Each time you enter information onto a website, that data is transferred through the server to reach its destination.
Data in transit is always at risk of being intercepted by someone who wished you harm.
The TSL encrypts all data being transferred between you and the site. Encryption is the act of changing any data that you entered onto a website into a ‘secret code” called ciphertext.
If anyone were to intercept it, it would appear as complete gibberish.
What if you were logging into your Google Adwords account and someone intercepted your username and password?
This person could use your account without your permission and if your credit card were linked to it, charge it all to you. How much damage could they do before you figured it out?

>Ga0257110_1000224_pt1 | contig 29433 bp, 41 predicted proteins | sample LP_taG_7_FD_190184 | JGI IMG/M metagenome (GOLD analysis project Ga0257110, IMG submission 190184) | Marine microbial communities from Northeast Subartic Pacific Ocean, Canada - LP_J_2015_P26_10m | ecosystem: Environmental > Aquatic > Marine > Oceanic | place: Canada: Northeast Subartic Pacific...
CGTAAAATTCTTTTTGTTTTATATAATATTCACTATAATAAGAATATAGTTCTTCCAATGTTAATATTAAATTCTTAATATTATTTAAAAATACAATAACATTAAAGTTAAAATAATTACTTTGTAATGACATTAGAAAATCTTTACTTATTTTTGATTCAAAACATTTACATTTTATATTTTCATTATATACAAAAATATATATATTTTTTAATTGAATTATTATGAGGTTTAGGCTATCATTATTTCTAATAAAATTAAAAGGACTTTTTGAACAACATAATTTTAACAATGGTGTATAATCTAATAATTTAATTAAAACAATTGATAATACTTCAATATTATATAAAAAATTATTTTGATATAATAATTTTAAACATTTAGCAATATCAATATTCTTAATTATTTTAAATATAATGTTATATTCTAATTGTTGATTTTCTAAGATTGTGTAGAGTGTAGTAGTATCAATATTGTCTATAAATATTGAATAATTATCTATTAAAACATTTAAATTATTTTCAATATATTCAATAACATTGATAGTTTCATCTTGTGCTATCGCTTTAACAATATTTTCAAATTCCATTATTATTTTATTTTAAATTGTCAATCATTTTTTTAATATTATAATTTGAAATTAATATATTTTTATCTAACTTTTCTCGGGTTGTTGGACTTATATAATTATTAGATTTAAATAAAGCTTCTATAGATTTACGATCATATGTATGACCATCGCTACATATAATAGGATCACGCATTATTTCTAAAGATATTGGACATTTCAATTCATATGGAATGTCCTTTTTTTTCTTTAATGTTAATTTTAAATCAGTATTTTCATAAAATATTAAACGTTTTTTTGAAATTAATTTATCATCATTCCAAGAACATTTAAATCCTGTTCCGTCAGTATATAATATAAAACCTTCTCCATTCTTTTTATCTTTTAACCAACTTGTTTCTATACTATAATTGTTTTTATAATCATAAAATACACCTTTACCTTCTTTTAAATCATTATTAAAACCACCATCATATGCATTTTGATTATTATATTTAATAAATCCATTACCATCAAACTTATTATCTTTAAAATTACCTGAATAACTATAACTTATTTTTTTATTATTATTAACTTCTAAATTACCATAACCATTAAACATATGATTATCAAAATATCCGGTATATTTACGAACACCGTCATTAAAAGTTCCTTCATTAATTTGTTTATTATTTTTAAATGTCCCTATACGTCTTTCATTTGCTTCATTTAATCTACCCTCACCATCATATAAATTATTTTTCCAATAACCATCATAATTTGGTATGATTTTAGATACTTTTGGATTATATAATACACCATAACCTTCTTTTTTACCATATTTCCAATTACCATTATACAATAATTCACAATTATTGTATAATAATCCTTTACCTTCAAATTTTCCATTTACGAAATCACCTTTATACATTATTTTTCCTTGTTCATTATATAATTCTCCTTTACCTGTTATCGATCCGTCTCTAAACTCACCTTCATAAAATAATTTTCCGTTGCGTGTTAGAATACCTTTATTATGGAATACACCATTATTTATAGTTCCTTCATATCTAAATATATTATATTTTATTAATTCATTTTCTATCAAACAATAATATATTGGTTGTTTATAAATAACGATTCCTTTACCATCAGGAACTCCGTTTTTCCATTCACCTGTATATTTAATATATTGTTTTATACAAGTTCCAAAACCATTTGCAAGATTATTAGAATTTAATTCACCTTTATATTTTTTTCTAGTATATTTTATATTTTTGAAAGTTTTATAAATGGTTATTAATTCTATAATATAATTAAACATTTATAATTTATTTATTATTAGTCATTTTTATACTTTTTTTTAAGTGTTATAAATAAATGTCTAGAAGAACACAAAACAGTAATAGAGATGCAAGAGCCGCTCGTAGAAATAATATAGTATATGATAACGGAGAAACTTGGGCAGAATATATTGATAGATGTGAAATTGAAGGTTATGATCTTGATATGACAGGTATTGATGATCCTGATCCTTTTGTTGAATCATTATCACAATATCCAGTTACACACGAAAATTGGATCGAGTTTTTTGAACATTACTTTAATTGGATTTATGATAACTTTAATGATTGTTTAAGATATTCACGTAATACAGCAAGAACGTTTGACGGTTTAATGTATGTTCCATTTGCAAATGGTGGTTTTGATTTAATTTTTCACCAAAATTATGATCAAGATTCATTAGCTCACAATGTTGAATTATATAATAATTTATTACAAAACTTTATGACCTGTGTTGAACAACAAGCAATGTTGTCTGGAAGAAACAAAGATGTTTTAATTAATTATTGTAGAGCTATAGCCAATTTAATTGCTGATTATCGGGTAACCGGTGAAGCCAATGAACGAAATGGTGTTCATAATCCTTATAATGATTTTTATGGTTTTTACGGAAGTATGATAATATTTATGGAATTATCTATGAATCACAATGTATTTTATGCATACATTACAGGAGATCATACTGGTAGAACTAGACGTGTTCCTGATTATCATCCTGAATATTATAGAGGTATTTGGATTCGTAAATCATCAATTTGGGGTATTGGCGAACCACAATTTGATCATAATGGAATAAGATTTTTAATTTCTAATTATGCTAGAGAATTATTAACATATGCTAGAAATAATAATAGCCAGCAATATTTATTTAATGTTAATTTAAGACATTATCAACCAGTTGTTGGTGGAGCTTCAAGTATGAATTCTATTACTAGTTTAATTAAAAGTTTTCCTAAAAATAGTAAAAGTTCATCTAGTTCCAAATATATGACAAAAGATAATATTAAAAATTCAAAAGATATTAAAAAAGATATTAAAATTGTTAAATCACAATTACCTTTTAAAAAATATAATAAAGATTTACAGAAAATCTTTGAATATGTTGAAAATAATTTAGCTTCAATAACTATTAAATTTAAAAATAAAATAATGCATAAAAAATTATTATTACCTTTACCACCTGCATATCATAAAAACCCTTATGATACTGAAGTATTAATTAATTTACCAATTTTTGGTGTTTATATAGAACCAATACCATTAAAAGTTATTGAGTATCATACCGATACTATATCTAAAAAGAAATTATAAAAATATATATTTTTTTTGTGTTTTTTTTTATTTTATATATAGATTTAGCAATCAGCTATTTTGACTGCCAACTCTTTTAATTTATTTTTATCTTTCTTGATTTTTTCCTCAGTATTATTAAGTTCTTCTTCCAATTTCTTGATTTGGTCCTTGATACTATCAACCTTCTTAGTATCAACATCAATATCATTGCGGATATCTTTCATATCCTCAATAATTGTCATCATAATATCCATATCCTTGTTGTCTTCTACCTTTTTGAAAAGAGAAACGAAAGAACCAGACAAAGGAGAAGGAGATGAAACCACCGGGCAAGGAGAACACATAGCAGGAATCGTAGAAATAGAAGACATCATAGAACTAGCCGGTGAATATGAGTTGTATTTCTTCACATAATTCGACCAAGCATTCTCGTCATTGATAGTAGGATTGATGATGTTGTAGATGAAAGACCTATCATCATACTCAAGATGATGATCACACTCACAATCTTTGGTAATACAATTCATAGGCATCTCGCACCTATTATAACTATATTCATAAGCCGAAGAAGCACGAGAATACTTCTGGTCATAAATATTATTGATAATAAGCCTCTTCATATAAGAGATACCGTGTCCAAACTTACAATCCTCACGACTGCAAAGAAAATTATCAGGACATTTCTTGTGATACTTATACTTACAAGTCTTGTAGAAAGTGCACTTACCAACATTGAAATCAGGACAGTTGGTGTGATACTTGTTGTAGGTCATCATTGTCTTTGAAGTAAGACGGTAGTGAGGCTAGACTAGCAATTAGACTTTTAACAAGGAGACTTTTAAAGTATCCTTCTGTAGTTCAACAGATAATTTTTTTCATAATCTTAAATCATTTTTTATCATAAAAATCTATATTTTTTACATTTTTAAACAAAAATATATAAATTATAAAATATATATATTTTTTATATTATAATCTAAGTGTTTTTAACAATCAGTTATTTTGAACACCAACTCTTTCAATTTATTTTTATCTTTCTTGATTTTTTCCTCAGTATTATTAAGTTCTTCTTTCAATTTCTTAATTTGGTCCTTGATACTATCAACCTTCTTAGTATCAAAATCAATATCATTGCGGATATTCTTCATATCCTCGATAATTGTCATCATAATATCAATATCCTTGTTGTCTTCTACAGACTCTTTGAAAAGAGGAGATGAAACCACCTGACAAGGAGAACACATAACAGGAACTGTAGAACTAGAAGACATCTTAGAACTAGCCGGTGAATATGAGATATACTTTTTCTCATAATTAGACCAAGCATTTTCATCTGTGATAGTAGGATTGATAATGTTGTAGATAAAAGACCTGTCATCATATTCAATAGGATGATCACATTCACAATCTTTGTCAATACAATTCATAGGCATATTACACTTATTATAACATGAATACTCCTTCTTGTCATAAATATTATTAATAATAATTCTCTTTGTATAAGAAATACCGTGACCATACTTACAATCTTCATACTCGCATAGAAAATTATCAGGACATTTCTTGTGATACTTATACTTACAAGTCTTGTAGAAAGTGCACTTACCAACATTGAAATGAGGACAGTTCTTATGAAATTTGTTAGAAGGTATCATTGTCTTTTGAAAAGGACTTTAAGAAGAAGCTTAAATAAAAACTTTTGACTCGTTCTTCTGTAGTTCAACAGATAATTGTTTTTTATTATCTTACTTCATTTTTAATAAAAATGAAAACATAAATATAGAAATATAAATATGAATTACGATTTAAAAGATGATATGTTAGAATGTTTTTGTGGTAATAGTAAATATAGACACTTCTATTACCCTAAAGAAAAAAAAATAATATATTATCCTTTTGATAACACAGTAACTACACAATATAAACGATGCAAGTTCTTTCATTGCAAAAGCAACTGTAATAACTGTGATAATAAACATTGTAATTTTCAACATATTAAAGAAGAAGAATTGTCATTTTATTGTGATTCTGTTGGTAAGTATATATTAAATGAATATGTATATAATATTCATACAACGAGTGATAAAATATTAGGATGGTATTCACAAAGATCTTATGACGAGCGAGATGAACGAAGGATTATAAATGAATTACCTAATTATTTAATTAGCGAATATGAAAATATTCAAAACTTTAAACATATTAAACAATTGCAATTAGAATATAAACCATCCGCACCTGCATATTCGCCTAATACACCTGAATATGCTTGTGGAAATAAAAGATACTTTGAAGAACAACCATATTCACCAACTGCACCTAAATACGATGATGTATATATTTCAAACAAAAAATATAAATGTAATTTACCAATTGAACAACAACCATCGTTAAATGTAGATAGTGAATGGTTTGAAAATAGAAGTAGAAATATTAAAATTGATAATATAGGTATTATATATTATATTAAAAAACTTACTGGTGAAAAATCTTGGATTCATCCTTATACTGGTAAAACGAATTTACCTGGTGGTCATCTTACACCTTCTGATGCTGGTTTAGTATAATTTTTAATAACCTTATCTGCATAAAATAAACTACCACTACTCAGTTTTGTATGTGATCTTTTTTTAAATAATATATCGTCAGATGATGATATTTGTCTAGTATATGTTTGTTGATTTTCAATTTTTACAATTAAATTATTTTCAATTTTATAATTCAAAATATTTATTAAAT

Fortunately, HTTPS prevents that through TSL.
Because they can’t read it, they also can’t change it.
Imagine if when you were sending a tweet, someone could simply change what you said or attach a different video or image.
What if someone could completely rewrite your email as it traveled through cyberspace to its destination.
As much as we might like to be able to say that’s what happened when we say something stupid, fortunately, it’s not possible because of TSL encryption.
HTTPS also prevents your ISP (internet service provider) or the government from tracking what you’re doing.
If they so choose, they can see your browsing history, but they can’t see beyond the site level.
If for example, you’re on Amazon, they can see that you visited Amazon. But they cannot see what you searched for, what’s in your cart, purchase history or any other information that would be far over-reaching without a warrant.